“I had been talking about the guns thing from almost the moment I’d come on air,” the former Daily Mirror editor told the Guardian. “Then, after Aurora, the movie theatre massacre, came Sandy Hook. I was incredibly, embeddedly passionate and angry and emotional about it. You can’t not be.”

There’s just one problem with this: it’s not real. President Obama actually made a joke about Aaron Sorkin and how the MSM would love for Obama to act more like Sorkin’s characters. From this year’s W.H Correspondents’ Association Dinner

Of course, everybody has got plenty of advice. Maureen Dowd said I could solve all my problems if I were just more like Michael Douglas in “The American President.” (Laughter.) And I know Michael is here tonight. Michael, what’s your secret, man? (Laughter.) Could it be that you were an actor in an Aaron Sorkin liberal fantasy? (Laughter.) Might that have something to do with it? (Applause.) I don’t know. Check in with me. Maybe it’s something else. (Laughter.)

Maybe Piers Morgan needs a new muse. 

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Crew: Captain Phillips Not a Hero



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The new Tom Hanks film, Captain Phillipsis getting great reviews, but the crew wants everybody to know their version of the story. Via The Guardian:

Captain Phillips ‘no hero’ in real life, say ship’s crew

Sailors who served under Phillips during hijacking of Maersk Alabama dispute captain’s actions as portrayed in Tom Hanks film

Sailors who endured the real-life attack by Somali pirates which forms the basis of Oscar-tipped thriller Captain Phillips have condemned the version of events shown in the film.

Crew members of the Maersk Alabama, which suffered the raid off the coast of lawless Somalia in April 2009, told the New York Post the titular hero played by Tom Hanks in Paul Greengrass’s critically acclaimed film was far from heroic. The sailors, who are suing their employers Maersk Line and the Waterman Steamship Corp for $50m, said Richard Phillips was a sullen, self-righteous man: their suit claims the captain’s wilful disregard for his crew’s safety contributed to the attack.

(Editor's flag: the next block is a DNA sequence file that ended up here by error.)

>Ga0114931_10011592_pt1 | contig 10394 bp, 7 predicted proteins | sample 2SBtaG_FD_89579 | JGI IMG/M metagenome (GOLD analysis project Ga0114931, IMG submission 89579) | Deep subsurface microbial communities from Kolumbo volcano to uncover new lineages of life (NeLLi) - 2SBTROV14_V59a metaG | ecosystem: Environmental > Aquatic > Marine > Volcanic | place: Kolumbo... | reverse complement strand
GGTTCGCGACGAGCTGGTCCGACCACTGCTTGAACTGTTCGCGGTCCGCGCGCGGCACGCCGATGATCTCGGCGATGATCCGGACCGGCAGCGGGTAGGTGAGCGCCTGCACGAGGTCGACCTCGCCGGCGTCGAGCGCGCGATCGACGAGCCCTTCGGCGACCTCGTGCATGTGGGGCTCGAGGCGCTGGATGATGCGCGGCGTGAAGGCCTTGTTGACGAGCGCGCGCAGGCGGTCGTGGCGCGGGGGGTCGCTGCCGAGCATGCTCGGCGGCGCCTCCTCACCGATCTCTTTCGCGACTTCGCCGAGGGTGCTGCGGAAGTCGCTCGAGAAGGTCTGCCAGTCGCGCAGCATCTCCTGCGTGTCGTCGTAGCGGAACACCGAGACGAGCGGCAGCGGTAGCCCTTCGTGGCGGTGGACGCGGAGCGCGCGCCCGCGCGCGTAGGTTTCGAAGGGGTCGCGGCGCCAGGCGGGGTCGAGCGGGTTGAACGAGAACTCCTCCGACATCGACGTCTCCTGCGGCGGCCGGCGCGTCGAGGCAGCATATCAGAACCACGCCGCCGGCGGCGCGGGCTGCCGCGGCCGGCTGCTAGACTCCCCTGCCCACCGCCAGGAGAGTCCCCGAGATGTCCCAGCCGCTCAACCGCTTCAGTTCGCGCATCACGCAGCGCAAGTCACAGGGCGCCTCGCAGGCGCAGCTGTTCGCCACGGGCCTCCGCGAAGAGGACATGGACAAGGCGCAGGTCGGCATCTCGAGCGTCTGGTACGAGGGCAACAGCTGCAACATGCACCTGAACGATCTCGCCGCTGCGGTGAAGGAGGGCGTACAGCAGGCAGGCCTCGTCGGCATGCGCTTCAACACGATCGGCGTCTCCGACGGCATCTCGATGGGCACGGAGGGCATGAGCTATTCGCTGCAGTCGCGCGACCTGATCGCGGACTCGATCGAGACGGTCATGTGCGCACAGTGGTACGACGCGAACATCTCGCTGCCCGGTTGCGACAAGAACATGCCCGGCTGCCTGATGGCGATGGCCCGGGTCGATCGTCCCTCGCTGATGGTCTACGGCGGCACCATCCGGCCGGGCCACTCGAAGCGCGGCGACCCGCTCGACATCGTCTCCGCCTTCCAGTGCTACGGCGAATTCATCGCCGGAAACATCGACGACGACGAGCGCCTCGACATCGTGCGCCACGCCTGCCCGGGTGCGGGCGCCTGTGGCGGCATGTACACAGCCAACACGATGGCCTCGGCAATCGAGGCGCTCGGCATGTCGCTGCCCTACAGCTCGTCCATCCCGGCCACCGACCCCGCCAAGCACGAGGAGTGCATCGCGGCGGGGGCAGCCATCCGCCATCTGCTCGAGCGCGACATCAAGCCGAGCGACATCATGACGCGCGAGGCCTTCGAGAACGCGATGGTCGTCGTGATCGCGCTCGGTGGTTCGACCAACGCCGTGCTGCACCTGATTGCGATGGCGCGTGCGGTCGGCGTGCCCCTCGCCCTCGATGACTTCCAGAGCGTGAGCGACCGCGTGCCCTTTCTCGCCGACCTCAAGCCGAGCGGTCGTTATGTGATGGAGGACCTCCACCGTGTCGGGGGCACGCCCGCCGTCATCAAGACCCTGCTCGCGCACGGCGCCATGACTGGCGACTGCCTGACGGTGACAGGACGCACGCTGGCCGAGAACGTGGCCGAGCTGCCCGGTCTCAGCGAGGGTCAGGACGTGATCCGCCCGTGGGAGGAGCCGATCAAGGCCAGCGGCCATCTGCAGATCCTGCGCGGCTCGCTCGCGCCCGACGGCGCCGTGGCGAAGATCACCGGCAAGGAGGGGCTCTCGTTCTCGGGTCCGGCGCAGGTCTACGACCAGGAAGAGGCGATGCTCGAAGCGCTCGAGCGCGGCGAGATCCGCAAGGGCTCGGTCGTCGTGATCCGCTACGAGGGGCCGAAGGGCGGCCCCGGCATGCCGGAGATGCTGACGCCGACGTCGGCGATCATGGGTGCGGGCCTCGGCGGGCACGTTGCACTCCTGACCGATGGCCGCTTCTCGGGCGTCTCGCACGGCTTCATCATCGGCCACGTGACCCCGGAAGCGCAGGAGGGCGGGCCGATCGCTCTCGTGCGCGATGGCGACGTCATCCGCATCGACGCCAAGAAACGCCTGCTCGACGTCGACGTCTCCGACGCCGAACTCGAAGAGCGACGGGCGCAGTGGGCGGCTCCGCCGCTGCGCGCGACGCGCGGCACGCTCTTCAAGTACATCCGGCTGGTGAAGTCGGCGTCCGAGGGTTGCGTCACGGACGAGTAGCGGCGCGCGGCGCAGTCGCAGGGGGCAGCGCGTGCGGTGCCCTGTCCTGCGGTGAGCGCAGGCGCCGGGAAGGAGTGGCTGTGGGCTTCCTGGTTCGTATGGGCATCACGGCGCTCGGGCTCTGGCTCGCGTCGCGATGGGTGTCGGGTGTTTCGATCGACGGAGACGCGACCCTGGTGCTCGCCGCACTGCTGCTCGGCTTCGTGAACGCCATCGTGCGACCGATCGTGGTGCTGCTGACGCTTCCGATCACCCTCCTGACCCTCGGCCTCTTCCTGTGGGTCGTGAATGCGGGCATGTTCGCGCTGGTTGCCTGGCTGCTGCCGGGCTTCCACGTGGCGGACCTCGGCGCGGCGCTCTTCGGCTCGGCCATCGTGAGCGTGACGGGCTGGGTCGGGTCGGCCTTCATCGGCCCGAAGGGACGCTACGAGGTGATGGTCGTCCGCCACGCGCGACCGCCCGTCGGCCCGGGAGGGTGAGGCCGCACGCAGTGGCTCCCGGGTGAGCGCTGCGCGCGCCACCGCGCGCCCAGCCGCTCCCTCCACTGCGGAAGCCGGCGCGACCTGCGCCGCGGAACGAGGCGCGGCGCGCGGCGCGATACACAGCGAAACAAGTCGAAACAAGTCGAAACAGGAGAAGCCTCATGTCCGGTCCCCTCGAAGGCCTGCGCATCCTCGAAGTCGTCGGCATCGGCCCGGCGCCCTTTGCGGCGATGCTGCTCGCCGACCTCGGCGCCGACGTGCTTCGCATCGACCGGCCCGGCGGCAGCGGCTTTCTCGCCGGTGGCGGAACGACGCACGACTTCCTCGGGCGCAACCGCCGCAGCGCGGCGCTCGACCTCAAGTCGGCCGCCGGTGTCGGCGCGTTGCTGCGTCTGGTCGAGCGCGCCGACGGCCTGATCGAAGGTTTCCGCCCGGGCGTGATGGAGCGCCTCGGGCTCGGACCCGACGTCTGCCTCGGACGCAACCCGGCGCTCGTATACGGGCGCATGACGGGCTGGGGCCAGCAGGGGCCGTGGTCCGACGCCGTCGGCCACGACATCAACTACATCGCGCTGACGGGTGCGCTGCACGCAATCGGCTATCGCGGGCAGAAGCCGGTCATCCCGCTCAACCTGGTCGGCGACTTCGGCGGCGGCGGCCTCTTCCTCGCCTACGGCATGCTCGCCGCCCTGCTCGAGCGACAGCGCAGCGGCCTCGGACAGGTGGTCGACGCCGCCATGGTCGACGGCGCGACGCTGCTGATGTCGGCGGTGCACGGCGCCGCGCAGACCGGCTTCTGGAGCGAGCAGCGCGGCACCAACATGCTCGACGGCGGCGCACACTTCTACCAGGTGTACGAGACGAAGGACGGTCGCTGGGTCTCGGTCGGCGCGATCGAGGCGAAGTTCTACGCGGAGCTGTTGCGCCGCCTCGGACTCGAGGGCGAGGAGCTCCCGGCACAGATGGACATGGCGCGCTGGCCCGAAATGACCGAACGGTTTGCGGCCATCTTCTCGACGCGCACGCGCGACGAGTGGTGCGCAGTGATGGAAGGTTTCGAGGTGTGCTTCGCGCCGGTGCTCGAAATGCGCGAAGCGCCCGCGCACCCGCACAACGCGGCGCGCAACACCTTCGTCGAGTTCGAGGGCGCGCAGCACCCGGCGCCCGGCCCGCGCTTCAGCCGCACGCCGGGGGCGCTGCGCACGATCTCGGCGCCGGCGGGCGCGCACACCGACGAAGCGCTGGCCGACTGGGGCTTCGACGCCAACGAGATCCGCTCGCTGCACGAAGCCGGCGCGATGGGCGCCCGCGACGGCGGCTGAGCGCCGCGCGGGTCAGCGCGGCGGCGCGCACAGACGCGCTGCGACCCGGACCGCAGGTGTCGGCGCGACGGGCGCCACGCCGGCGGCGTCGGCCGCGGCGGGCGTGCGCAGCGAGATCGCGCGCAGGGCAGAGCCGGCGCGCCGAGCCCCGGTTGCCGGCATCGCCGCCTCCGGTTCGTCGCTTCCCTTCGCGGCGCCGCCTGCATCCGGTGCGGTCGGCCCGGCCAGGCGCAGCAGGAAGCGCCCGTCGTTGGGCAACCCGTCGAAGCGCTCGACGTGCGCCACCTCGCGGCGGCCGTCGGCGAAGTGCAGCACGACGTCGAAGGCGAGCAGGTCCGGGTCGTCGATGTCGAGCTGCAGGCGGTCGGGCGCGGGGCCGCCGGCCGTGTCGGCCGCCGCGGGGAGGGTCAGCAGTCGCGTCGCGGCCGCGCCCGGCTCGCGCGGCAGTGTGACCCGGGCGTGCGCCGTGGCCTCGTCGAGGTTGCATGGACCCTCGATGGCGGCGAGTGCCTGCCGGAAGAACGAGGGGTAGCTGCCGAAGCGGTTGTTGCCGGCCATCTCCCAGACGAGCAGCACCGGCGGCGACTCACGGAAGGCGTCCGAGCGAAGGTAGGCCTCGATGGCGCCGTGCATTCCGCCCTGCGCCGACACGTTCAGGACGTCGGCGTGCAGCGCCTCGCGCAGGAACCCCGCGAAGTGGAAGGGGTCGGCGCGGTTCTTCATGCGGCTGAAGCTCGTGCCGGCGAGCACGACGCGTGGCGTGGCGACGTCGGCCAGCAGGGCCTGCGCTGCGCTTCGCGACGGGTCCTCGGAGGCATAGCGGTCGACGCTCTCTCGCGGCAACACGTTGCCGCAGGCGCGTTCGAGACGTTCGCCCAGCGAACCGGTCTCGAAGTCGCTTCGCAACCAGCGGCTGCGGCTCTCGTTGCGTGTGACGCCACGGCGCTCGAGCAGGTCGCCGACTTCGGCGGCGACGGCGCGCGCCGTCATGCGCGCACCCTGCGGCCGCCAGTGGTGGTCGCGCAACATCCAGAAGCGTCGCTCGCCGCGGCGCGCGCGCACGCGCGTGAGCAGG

“Phillips wasn’t the big leader like he is in the movie,” said one crew member who worked closely with the captain, speaking anonymously for legal reasons. “No one wants to sail with him,” he told the Post.

The crew member said Phillips, who went on to meet Barack Obama and write a memoir, refused to cut power and lock himself and the crew below deck in line with anti-pirate protocol. “He didn’t want anything to do with it, because it wasn’t his plan,” said the crew member. “He was real arrogant.”

The rest here.

And look how Tom Hanks describes the film:

Hanks describes the movie as “non-fiction entertainment,” a genre that fascinates him. “I’m always reading newspapers and magazines and seeing a story that really happened and saying, ‘This is better than any movie could possibly be.’”

He says the book written by Phillips was “almost a screenplay already. It is a very straightforward delivery of what he went through but when it’s put up on the big screen it has all the elements that go into commercial filmmaking. It has an incredible visual vista and it takes place in an oddly glamorous locale, even though it’s a container ship. Then you’ve got this motley crew and a ragtag group of evocative protagonists. Because it actually happened, I don’t think anybody has made a movie like this before. We’ve seen quite a few fictionalised versions of what can happen when bad guys come and try and take over a ship or a plane or the White House or whatever, but we are working on today’s headlines and facing perhaps the biggest challenge a filmmaker can face – what really happened? And how do we make it so gripping that it warrants a place in what essentially is commercial entertainment?”

Which is odd because even Captain Phillips doesn’t agree with some of the movie, an admission he made to CNN.

Non-fiction? Hardly. 

 

 

And Now for Alec Baldwin’s Ratings



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And MSNBC still gets killed by Fox News:

Alec Baldwin’s premiere of his new MSNBC  interview show Up Late With Alec Baldwin logged an average of 654,000 viewers on Friday  – up 53%  compared to the timeslot’s take one week earlier. That said the Hollywood A-lister clocked 172,000  viewers in the news demo — a 7% drop compared to MSNBC’s performance in the hour one week earlier.  FNC trounced Baldwin in the timeslot: Hannity logged 1.5 million viewers — 338,000 in demo. Baldwin’s gain may have been Anderson Cooper’s loss. CNN was down 52%, week to week, in overall audience (347,000) and 58% in the demo (111,000).